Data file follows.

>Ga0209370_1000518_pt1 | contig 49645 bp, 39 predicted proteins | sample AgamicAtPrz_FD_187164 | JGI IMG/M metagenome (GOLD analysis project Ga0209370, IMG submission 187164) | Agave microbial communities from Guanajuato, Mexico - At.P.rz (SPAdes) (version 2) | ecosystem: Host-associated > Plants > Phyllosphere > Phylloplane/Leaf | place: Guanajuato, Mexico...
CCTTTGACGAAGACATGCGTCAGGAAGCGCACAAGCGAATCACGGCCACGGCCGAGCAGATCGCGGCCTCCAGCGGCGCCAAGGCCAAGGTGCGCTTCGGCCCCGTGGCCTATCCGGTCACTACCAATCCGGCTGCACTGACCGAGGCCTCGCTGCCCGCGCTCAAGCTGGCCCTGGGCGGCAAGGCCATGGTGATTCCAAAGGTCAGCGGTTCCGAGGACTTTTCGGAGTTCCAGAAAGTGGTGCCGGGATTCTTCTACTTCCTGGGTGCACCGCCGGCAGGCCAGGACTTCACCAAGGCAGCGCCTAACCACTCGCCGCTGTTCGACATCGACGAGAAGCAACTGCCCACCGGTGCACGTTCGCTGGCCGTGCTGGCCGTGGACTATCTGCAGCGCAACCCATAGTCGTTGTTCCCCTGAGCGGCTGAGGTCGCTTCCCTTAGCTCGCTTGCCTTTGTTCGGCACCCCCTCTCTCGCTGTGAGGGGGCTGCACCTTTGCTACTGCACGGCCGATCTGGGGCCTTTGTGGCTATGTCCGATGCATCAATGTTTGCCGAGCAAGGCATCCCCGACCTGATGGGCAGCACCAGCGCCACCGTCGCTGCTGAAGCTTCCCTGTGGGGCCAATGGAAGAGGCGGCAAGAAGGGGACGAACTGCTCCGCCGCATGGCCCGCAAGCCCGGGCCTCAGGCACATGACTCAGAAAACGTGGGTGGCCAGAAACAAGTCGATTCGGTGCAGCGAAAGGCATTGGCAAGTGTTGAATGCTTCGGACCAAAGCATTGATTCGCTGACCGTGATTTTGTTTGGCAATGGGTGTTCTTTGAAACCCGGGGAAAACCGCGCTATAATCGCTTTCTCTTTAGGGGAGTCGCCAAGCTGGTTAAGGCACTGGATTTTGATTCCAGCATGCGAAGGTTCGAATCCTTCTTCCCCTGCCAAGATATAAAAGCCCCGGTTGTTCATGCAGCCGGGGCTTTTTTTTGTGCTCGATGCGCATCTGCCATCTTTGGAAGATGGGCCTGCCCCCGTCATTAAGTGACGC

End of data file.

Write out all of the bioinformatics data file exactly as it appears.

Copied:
>Ga0209370_1000518_pt1 | contig 49645 bp, 39 predicted proteins | sample AgamicAtPrz_FD_187164 | JGI IMG/M metagenome (GOLD analysis project Ga0209370, IMG submission 187164) | Agave microbial communities from Guanajuato, Mexico - At.P.rz (SPAdes) (version 2) | ecosystem: Host-associated > Plants > Phyllosphere > Phylloplane/Leaf | place: Guanajuato, Mexico...
CCTTTGACGAAGACATGCGTCAGGAAGCGCACAAGCGAATCACGGCCACGGCCGAGCAGATCGCGGCCTCCAGCGGCGCCAAGGCCAAGGTGCGCTTCGGCCCCGTGGCCTATCCGGTCACTACCAATCCGGCTGCACTGACCGAGGCCTCGCTGCCCGCGCTCAAGCTGGCCCTGGGCGGCAAGGCCATGGTGATTCCAAAGGTCAGCGGTTCCGAGGACTTTTCGGAGTTCCAGAAAGTGGTGCCGGGATTCTTCTACTTCCTGGGTGCACCGCCGGCAGGCCAGGACTTCACCAAGGCAGCGCCTAACCACTCGCCGCTGTTCGACATCGACGAGAAGCAACTGCCCACCGGTGCACGTTCGCTGGCCGTGCTGGCCGTGGACTATCTGCAGCGCAACCCATAGTCGTTGTTCCCCTGAGCGGCTGAGGTCGCTTCCCTTAGCTCGCTTGCCTTTGTTCGGCACCCCCTCTCTCGCTGTGAGGGGGCTGCACCTTTGCTACTGCACGGCCGATCTGGGGCCTTTGTGGCTATGTCCGATGCATCAATGTTTGCCGAGCAAGGCATCCCCGACCTGATGGGCAGCACCAGCGCCACCGTCGCTGCTGAAGCTTCCCTGTGGGGCCAATGGAAGAGGCGGCAAGAAGGGGACGAACTGCTCCGCCGCATGGCCCGCAAGCCCGGGCCTCAGGCACATGACTCAGAAAACGTGGGTGGCCAGAAACAAGTCGATTCGGTGCAGCGAAAGGCATTGGCAAGTGTTGAATGCTTCGGACCAAAGCATTGATTCGCTGACCGTGATTTTGTTTGGCAATGGGTGTTCTTTGAAACCCGGGGAAAACCGCGCTATAATCGCTTTCTCTTTAGGGGAGTCGCCAAGCTGGTTAAGGCACTGGATTTTGATTCCAGCATGCGAAGGTTCGAATCCTTCTTCCCCTGCCAAGATATAAAAGCCCCGGTTGTTCATGCAGCCGGGGCTTTTTTTTGTGCTCGATGCGCATCTGCCATCTTTGGAAGATGGGCCTGCCCCCGTCATTAAGTGACGC